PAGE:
Home Environment Growing cacao as way of protecting biodiversity

Growing cacao as way of protecting biodiversity


Text by Henrylito D. Tacio

Photos courtesy of DENR/USAID and Wikipedia

Cacao grows well in the Philippines as the country’s climate and soils are conducive to the crop. One good thing about cacao is that it can be integrated with other crops in a multistorey cropping system. In fact, forestry experts have identified cacao as an agroforestry crop.

Agroforestry involves the deliberate growing of trees and shrubs with crops and/or animals in the same area. Today, acting as an interface between agriculture and forestry, agroforestry is considered to be a promising and sustainable approach to land use.

In Zamboanga City, the Department of Environment and Natural Resources (DENR) had chosen cacao as the primary crop to be planted around the vicinity of the Pasonanca Natural Park when it launched the Protect Wildlife Project.

The United States Agency for International Development (USAID), upon seeing that cacao farming can be a sustainable livelihood project for farmers living in the natural park, helped finance the project.

Today, five years later, the farmers – who have formed into associations – are now supplying cacao beans to Kennemer Foods International (KFI), an agribusiness company whose cacao beans are raw materials for making world-famous Hershey’s chocolate.

Initially, the farmers are supplying 10 to 20 sacks of dried cacao beans per month. The volume is expected to increase next year.

“By the middle of next year, we will have been ready to harvest from more cacao areas that we helped rehabilitate,” said Dr. Reynaldo C. Navacilla, field manager of Protect Wildlife project.

The produce came from the estimated 8.2 hectares of productive cacao land, which the farmers of Tolosa Buffer Zone Association (TBZA) and Salaan Buffer Zone Association (SBZA) have established together. The two associations have some 100 farmer-beneficiaries.

The Pasonanca Natural Park is a protected area that preserves a major watershed in the Zamboanga Peninsula. Named after the village located in the city’s northern fringes, it contains the headwaters of the Tumaga River in the southern Zamboanga Cordillera mountain ranges.

Water is a key watershed resource. The park is said to be the source of water for nearly one million residents in Zamboanga City. If not protected and preserved, experts claim it may dry up, and the city may end up having a water crisis.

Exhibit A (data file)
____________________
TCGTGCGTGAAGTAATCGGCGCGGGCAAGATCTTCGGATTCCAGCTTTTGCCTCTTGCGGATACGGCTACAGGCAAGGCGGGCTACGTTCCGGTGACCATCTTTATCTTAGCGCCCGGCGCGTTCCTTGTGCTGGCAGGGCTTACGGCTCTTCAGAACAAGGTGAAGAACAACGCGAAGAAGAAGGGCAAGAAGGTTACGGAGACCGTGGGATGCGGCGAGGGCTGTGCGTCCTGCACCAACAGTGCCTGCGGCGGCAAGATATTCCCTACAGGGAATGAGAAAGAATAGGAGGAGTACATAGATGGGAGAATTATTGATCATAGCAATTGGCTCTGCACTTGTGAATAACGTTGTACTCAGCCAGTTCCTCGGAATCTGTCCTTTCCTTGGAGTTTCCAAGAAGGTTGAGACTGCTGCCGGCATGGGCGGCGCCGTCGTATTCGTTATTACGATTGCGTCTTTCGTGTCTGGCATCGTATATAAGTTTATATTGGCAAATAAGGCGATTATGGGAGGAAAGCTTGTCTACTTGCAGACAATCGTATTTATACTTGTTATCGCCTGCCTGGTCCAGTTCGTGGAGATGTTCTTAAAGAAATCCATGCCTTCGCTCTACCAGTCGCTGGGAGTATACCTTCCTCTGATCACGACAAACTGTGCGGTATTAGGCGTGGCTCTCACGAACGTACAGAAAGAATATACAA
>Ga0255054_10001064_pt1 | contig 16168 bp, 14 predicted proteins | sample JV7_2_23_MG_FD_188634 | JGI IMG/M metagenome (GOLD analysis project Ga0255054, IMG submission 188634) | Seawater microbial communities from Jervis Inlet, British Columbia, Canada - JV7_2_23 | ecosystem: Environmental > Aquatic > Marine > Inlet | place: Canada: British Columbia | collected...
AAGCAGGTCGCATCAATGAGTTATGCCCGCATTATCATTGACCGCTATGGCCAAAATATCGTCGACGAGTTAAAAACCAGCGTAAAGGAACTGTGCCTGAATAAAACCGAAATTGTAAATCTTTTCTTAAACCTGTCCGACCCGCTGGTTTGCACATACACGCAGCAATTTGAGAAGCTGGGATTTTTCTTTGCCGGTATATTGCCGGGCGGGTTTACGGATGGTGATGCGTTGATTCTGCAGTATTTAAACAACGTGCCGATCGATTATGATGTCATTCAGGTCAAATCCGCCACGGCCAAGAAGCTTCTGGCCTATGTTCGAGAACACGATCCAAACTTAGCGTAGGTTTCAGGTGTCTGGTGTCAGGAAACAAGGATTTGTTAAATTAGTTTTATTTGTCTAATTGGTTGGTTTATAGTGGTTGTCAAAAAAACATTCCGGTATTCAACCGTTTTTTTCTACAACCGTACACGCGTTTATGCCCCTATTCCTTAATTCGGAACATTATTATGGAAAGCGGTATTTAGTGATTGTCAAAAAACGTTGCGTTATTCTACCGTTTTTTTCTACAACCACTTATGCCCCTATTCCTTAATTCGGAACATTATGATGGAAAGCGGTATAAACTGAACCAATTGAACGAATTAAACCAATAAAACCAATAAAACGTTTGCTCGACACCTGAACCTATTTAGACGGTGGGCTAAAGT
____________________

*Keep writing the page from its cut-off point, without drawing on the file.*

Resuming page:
The Pasonanca Natural Park covers an area of 10,560 hectares of forest reserve and is the largest remaining old-growth dipterocarp forest in Zamboanga. First considered a forest reserve (through Proclamation No. 199 issued by President Corazon Aquino), it was reclassified as a natural park (through Proclamation No. 132 issued by President Joseph Estrada).

Inday Campaner, protected area superintendent at Pasonanca Natural Park, said the DENR’s vision is for the Pasonanca Natural Park to become recognized as an ASEAN Heritage Park. ASEAN stands for Association of Southeast Asian Nations.

ASEAN Heritage Parks are selected based on their “unique biodiversity and ecosystems, wilderness and outstanding values in scenic, cultural, educational, research, recreational and tourism.” 

As such, they become significant sites for conservation.

Strengthening the conservation program in Pasonanca is important as new flora and fauna species are being discovered in the protected area. Among the most recent discoveries were the mistletoe and amorphophollus.

The USAID financially supported the Protect Wildlife Project with the aim of rescuing wildlife and conserving flora and fauna in the protected area. Protect Wildlife is a consortium of agencies helping the watershed natives to learn agriculture and agroforestry in exchange for destructive wildlife practices.

The cacao farms of TBZA and SBZA have helped forest communities within the Pasonanca Natural Park to sustain a livelihood for themselves.

“Some of them used to poach wildlife in the area. Some of them used to get firewood in the forests in order to produce charcoal sold to bakeries downtown. With a livelihood now, the majority of them no longer do these destructive practices,” said Navacilla.

Aside from KFI, another market for their cacao beans is the JAS Agri-ventures Inc. The Kasanyangan Center for Rural Development & Microfinancing Inc (KCRDMFI) has supplied UF18  and W10 varieties of cacao seedlings to the communities. KCRDMFI also supplied the farmers with fertilizers.

Lorna Guerrero, president of TBZA, said the farmers’ group needs support in the maintenance of the cacao trees to make them bear fruit. They need fertilizers, pesticides, and perhaps sustained technical assistance for best agronomic practices in cacao farming.